Smaller Reporting Companies were given a two-year exemption from the rules. As such, smaller reporting companies are not required to provide say-on-pay and say-on-frequency votes until their first annual or other shareholder meeting occurring on or after January 21, 2013. The delayed compliance was designed to allow smaller reporting companies to observe their larger counterparts comply, and to design their plan for compliance.
So what does this mean for you? Well, for the shareholder meeting, annual or special held after January 21, 2013, you must comply with the following:
If a solicitation is made by an issuer relating to an annual or other shareholder meeting at which directors will be elected, then the issuer must include a resolution for a Say-on-Pay vote, and that Say-on-Pay vote must occur no later than at the annual or other meeting of shareholders held in the third calendar year immediately preceding the Say-on-Pay vote. This applies to the executive compensation disclosure required to be included in the proxy statement.
Additionally, the SEC requires the issuer to disclose in the proxy statement that it is providing a Say-on-Pay vote, what the general effect of that vote is, and that such vote is non-binding.
Also, in the CD&A, the issuer needs to address whether the issuer have considered the results of the most recent advisory vote on executive compensation in determining compensation policies, and if so, how that consideration has affected the issuer’s compensation decisions and policies.
Say-on Frequency Vote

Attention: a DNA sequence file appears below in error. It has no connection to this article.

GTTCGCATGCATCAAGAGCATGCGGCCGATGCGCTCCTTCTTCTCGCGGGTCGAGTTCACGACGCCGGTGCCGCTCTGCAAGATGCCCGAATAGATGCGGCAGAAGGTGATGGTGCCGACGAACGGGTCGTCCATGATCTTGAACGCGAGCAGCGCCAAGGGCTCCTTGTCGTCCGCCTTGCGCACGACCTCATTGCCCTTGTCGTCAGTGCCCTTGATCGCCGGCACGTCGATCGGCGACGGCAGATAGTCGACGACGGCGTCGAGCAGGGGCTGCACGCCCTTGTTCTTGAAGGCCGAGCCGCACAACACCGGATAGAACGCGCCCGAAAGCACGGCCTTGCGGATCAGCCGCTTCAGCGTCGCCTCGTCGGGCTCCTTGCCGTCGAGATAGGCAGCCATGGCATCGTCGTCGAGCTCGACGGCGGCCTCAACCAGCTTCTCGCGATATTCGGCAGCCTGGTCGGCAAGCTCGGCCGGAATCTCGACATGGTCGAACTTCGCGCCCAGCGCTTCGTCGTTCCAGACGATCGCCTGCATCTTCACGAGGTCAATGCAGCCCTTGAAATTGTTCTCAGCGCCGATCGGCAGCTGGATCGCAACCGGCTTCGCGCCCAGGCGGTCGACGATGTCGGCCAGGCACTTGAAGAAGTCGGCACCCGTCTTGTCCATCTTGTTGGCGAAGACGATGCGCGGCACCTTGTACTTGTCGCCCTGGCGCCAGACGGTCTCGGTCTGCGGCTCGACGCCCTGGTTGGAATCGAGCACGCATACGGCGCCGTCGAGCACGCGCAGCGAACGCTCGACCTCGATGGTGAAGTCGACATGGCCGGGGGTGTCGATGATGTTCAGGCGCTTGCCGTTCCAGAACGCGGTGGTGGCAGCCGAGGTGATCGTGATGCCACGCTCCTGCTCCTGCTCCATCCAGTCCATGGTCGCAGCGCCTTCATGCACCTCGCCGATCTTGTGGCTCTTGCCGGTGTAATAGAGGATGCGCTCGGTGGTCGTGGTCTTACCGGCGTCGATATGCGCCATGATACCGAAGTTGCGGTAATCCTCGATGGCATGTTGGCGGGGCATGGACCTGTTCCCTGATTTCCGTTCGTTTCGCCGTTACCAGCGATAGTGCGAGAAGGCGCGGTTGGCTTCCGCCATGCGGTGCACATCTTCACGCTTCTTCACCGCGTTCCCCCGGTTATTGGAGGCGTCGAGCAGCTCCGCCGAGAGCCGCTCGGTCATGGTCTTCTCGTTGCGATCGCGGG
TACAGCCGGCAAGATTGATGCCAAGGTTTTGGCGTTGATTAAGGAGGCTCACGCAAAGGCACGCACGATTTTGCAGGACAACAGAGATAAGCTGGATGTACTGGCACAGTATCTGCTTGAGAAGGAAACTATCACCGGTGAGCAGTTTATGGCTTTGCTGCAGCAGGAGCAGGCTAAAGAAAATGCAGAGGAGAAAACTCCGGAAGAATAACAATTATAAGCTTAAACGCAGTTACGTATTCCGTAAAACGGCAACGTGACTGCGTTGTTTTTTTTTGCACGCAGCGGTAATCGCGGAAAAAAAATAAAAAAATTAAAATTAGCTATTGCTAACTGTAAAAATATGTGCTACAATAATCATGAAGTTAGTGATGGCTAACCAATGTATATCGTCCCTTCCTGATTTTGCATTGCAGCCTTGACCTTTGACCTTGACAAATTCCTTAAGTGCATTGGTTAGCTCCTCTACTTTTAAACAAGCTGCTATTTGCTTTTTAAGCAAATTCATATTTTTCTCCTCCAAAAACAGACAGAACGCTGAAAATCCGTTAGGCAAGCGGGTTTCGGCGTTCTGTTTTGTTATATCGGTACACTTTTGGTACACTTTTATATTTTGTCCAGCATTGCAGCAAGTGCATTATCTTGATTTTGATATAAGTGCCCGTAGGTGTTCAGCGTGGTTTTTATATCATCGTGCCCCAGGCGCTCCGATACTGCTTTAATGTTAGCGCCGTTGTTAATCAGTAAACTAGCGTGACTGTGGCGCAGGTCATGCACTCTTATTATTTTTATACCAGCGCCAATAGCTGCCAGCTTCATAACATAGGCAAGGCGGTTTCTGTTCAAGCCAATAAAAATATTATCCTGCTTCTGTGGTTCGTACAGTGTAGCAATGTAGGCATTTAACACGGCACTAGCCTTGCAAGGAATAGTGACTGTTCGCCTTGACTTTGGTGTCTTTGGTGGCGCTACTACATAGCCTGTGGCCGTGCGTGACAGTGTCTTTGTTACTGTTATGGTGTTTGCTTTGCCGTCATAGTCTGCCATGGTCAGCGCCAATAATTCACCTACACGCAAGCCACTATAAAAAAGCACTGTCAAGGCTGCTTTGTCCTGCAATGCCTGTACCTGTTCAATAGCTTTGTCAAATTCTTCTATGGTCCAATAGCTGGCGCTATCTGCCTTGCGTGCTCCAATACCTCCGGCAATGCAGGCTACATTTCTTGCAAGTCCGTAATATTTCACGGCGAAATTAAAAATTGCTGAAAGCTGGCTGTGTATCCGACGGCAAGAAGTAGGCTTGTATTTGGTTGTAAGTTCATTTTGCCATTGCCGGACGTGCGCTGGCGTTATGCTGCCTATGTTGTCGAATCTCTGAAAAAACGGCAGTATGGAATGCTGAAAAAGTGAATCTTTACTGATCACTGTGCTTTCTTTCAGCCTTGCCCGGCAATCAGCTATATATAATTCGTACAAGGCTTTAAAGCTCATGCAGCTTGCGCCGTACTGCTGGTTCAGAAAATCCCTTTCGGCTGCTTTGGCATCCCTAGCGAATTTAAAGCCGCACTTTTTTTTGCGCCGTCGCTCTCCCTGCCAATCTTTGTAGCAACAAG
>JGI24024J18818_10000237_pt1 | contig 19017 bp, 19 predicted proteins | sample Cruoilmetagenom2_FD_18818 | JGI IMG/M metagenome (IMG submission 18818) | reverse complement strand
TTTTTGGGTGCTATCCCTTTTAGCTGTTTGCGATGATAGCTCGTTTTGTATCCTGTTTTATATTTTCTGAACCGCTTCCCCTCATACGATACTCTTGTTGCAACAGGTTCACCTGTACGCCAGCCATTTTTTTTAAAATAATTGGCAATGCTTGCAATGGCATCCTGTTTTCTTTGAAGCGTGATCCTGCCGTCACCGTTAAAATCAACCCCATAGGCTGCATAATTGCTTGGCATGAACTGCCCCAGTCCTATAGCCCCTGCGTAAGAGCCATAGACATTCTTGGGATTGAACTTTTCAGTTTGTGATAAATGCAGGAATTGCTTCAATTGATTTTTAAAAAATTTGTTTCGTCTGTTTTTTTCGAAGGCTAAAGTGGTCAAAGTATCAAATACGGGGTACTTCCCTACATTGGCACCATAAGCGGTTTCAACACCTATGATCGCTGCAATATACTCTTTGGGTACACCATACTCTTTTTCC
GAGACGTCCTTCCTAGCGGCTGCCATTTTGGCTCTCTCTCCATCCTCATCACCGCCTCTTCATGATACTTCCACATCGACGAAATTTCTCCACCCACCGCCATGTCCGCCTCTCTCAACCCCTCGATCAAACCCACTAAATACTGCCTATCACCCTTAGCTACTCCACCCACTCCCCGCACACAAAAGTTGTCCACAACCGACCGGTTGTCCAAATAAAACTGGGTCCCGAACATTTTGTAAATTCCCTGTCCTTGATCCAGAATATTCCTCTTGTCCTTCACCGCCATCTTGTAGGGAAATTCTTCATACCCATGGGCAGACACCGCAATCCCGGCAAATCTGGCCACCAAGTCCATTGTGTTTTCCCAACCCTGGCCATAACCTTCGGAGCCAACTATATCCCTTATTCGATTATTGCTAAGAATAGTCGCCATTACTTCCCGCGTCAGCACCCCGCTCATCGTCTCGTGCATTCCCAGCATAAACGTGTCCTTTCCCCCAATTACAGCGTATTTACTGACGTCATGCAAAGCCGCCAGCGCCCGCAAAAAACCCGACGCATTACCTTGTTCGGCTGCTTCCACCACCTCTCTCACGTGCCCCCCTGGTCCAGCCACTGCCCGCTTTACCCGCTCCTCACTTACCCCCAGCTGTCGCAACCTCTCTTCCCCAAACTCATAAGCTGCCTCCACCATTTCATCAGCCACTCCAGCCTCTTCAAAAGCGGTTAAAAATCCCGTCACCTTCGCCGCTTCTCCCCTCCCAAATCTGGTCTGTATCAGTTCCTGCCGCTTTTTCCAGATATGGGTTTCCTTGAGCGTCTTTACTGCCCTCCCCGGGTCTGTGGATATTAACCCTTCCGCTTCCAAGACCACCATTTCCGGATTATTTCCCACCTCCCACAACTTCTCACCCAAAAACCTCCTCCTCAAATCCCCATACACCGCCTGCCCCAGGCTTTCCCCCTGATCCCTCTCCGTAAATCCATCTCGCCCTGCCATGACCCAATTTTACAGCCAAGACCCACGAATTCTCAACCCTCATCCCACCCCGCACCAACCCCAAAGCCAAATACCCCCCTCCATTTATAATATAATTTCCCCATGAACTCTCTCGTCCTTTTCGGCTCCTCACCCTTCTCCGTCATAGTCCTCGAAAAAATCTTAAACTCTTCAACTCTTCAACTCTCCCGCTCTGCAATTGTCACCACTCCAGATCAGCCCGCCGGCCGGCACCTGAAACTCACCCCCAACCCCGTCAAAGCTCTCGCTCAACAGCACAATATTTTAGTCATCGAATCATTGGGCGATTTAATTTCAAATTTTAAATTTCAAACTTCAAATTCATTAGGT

If a solicitation is made by an issuer relating to an annual or other meeting of shareholders at which directors will be elected, then the issuer must include a resolution for a Say-on-Frequency vote. Such Say-on-Frequency vote must occur no later that the annual or other meeting held in the sixth calendar year thereafter.
This resolution would ask whether shareholders want a Say-on-Pay vote to occur every one, two, or three years.
Additionally, An amendment to Item 5.07 of Form 8-K requires that an issuer must disclose its decision as to how frequently the issuer will conduct Say-on-Pay votes following each Say-on-Frequency vote.
Say-on Golden Parachute Vote
If a solicitation is made by the issuer for a meeting of shareholders at which the shareholders are asked to approve an acquisition, merger, consolidation, or proposed sale or disposition of all or substantially all assets of the issuer, then the issuer must provide a separate shareholder vote to approve any agreements or understandings and compensation disclosed. However, if such agreements have been subject to a shareholder advisory vote, then separate shareholder vote is not required.
In anticipation of being adequately prepared for your Shareholder meeting for 2013, you should contact counsel. For the complete rules, click here.
Author: Jennifer Trowbridge, Stoecklein Law Group, LLP